1. O'Brien, Nancy MSN, RN, CHPN

Article Content

by Kenneth J. Doka Hospice Foundation of America, 2001 S St., NW 300 Washington, DC 20009 800-854-3402, 202-638-5312 E-mail: Website: Price: $24.95


Living With Grief: Alzheimer's Disease, edited by Kenneth J. Doka, provides insight into the many complexities of Alzheimer's disease (AD). The authors discuss the physiology of the disease process, emotional, psychological, and social issues, dealing with ongoing grief through the progression of the disease, and future hopes and challenges related to the care of people with AD. The stated purpose of this book is to look at hospice as a model of care to provide team support for individuals and family. The authors challenge the reader to look at the societal impacts of the disease because an increasing number of people are expected to develop AD. Changes are needed in our healthcare system to respond to patients with AD before and at the end of life.


The book is divided into four parts. Part I (Alzheimer's and Other Dementias) provides content about the prevalence of AD, its societal impact, physiology, cultural and social variables, and diagnosis. The authors project that by age 85, 30% to 50% of baby boomers will suffer from AD. Part I includes general guidelines, written at a level for professionals or the lay person, about caring for a person with AD. Additional content about the special needs of people with intellectual disabilities and dementia is included.


Part II (Personal Perspectives on Alzheimer's Disease) is a series of personal accounts about the impact of the disease on the individual and the caregiver. The prevalent theme is of individuality and how that translates into the best care and approaches for the person. Excerpts illustrate the series of losses that one experiences while the disease relentlessly strips memories. Readers are encouraged to remember the person and the individual's life, hopes, and dreams, and continue to provide care based on the individual, not the disease.


Part III (Helping Patients and Caregivers Adapt) focuses primarily on grief and care for the caregiver. The hospice model of care is introduced; identifying and addressing anticipatory grief, patient and family needs, and spirituality are discussed. The authors provide a good overview on grief and grief counseling for people with dementia and their families. The information is pertinent for lay caregivers and professionals but is not intended for intensive grief counseling. Useful tools and strategies for assisting caregivers in assessing and managing grief are provided, particularly the Marwitt-Mueuser Caregiver Grief Inventory. Additional topics include the range of emotions that caregivers experience, role changes with loss of social and familial functions, ethical discussions on life and end-of-life issues, the patient's physical decline, and other stressors.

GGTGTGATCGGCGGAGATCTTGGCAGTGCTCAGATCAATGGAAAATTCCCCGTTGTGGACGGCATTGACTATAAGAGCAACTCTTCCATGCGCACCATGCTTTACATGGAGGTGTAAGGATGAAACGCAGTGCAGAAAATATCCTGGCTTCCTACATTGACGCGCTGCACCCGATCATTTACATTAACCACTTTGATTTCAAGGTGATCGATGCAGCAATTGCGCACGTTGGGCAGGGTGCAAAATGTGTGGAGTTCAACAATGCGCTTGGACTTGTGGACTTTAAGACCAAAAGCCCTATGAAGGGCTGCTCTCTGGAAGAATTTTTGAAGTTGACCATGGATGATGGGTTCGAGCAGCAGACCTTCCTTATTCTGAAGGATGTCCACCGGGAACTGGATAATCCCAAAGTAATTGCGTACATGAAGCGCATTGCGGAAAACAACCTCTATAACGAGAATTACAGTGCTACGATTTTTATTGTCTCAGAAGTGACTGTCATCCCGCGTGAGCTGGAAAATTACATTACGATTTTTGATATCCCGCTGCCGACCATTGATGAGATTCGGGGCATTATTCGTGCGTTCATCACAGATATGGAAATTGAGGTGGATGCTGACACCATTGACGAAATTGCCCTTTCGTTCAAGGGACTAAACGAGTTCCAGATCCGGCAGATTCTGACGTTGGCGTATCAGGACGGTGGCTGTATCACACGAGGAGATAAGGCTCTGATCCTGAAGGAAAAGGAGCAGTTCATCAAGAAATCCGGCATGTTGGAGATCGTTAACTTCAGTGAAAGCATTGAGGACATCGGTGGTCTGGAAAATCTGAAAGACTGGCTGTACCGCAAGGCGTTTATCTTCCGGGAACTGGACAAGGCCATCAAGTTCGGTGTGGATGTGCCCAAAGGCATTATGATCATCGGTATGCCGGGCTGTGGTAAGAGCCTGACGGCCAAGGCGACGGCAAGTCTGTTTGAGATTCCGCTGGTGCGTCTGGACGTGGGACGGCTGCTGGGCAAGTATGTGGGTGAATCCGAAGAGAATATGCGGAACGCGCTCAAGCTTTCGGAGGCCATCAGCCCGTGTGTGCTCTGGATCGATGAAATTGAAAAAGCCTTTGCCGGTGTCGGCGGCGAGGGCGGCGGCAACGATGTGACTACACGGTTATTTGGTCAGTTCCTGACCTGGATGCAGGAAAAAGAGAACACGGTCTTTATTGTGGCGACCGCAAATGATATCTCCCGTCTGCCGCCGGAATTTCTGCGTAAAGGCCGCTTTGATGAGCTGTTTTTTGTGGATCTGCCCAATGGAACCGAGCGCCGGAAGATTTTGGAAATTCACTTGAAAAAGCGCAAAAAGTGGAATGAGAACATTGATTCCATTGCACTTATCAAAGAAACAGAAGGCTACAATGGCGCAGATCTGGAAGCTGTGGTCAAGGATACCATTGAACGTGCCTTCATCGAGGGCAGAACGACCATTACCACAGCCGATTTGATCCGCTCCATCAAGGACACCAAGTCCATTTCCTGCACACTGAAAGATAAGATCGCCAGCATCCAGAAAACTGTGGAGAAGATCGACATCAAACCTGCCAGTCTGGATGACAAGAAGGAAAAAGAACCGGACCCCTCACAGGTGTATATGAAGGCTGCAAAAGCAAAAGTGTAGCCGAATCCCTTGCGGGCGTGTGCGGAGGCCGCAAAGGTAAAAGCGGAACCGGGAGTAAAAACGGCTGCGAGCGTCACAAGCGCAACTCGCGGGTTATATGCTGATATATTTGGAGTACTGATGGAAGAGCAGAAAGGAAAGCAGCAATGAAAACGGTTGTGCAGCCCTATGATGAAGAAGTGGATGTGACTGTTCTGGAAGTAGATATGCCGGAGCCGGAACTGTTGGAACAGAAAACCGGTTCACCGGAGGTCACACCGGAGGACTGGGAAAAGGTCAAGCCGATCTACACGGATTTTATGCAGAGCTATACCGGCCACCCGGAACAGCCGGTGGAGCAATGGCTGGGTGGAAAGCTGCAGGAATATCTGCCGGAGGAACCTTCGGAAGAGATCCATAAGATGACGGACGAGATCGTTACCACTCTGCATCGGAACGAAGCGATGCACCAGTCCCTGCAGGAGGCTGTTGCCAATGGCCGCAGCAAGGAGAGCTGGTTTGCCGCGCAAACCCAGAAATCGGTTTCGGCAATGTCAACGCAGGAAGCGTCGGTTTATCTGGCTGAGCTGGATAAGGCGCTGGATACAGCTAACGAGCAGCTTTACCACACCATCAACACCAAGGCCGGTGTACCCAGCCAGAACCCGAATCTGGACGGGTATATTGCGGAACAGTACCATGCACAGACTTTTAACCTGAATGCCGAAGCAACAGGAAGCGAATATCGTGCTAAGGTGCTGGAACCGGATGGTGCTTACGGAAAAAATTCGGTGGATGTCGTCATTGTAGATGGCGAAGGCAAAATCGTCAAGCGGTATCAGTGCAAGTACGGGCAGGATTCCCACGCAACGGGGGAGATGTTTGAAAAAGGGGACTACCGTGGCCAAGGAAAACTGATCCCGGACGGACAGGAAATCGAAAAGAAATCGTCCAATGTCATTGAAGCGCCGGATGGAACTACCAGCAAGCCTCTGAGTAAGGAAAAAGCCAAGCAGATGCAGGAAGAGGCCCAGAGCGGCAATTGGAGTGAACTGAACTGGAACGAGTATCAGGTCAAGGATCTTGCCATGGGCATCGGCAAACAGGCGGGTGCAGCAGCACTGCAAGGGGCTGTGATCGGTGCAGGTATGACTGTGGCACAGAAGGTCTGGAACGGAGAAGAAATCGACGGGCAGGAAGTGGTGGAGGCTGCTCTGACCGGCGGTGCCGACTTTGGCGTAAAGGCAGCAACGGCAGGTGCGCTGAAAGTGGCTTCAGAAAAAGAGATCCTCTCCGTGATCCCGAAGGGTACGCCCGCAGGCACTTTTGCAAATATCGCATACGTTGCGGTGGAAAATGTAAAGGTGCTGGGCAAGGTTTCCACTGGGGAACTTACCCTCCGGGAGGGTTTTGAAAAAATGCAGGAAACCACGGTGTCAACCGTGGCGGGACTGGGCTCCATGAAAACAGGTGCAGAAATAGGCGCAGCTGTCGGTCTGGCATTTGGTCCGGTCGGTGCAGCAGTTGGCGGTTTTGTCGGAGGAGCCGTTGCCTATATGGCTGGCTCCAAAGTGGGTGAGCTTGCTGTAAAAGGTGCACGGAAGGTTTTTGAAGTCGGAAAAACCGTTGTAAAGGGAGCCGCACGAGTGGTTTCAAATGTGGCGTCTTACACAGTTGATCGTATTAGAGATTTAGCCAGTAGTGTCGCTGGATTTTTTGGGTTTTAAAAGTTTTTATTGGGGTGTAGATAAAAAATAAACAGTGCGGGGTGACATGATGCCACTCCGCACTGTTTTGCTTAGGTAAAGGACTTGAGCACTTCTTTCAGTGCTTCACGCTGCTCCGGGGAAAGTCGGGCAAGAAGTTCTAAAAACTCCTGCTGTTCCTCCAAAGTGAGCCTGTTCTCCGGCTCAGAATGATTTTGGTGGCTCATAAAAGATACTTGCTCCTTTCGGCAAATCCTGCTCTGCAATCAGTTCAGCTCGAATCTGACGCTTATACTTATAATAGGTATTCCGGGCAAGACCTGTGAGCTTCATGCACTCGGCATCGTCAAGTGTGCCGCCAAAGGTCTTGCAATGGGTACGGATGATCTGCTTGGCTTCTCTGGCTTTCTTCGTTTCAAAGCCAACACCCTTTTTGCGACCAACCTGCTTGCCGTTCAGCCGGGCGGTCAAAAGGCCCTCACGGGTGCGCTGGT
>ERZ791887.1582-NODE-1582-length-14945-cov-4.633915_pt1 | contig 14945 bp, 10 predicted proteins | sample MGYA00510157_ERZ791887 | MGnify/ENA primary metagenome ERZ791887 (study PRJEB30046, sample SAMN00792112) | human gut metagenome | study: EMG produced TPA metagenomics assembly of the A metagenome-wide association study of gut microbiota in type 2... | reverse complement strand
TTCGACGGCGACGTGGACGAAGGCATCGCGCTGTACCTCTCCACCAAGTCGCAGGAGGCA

Part IV (Facing the Future) discusses and identifies the difficulties in providing hospice care to people with dementing illnesses. Barriers in the current reimbursement system, delayed physician referrals, family denial of need for additional care and support, and the need for a specialized approach in caring are discussed. The hospice interdisciplinary approach is recommended as an effective model for AD care. The full benefit of hospice and palliative care is not often realized, however, because of the aforementioned barriers. The Medicare Hospice benefit and eligibility for AD are presented in sufficient detail to help understand the significant physical and cognitive impairment required before signing onto hospice, which often limits access until the patient is close to death. A short discussion on the barriers to accessing hospice care, including the reluctance to ask the patients' wishes or preferences for care before they lose capacity to make decisions, is well done. There is a need to be hopeful in considering new and developing treatment options while knowing that death is inevitable. Ethical issues related to treatment options, especially enteral feedings, are presented, and the authors address ethical issues in defining quality of life. They propose that quality of life does not determine the value of the individual. The individual is of value, regardless of his or her situation.


The final chapter lists multiple resources, linking to personal and professional organizations for AD.


Overall, the book met its purpose of identifying the challenges of caring for people with AD and the need for health system reform in anticipation of the growing numbers of people who will be afflicted with dementia. Recommending a model of care consistent with a hospice approach to manage care of the patient and family is clearly beneficial. However, the recommendations fall short in identifying hospice as a model of care for AD in the earlier stages because of the regulatory and reimbursement issues of our current healthcare system. No clear recommendations on strategies for reform were identified.


A discussion about the rewards that caregivers receive in caring for AD patients was lacking. Advocacy for healthcare reform is needed to provide support for family members who are making healthcare decisions for the person with AD.


This book provides insights into the disease and the problems we currently face and will face increasingly as the disease affects more people. I would recommend this book as a worthwhile investment. It is clearly thought provoking as it identifies the societal impact of the growing number of Alzheimer's patients.